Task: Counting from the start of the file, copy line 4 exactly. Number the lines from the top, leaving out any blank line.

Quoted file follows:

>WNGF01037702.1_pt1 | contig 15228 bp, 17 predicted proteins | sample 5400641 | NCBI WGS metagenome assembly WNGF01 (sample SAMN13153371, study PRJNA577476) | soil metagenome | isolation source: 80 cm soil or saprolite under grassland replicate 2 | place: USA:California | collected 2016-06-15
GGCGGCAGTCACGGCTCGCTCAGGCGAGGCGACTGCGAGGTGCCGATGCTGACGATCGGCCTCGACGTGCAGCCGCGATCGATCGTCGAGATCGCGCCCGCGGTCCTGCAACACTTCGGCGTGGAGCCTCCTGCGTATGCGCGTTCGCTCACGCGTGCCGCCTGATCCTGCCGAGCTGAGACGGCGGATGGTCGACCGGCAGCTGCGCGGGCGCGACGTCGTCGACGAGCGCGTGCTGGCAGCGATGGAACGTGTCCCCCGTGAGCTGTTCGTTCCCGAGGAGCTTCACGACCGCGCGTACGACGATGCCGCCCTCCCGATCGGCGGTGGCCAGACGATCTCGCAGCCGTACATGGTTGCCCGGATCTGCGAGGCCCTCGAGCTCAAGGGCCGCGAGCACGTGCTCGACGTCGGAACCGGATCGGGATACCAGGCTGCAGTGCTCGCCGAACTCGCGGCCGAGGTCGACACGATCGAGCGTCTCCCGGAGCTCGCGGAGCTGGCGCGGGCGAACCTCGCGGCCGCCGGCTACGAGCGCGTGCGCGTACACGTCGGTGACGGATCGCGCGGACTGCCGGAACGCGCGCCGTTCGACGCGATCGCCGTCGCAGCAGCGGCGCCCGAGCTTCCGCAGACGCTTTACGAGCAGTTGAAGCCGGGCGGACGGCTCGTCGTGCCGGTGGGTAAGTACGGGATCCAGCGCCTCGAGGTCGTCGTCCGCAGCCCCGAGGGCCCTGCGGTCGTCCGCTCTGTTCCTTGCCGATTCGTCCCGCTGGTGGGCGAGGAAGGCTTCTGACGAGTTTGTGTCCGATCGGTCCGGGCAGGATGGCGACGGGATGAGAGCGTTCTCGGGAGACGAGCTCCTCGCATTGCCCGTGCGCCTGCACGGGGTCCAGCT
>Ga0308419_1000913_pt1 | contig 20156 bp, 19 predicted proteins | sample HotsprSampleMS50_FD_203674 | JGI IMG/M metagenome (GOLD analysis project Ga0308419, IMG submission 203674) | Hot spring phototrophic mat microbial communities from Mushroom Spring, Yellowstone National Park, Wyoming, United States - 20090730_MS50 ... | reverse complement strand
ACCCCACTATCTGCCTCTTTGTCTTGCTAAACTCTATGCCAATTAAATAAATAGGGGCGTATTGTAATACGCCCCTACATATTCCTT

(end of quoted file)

ACCCCACTATCTGCCTCTTTGTCTTGCTAAACTCTATGCCAATTAAATAAATAGGGGCGTATTGTAATACGCCCCTACATATTCCTT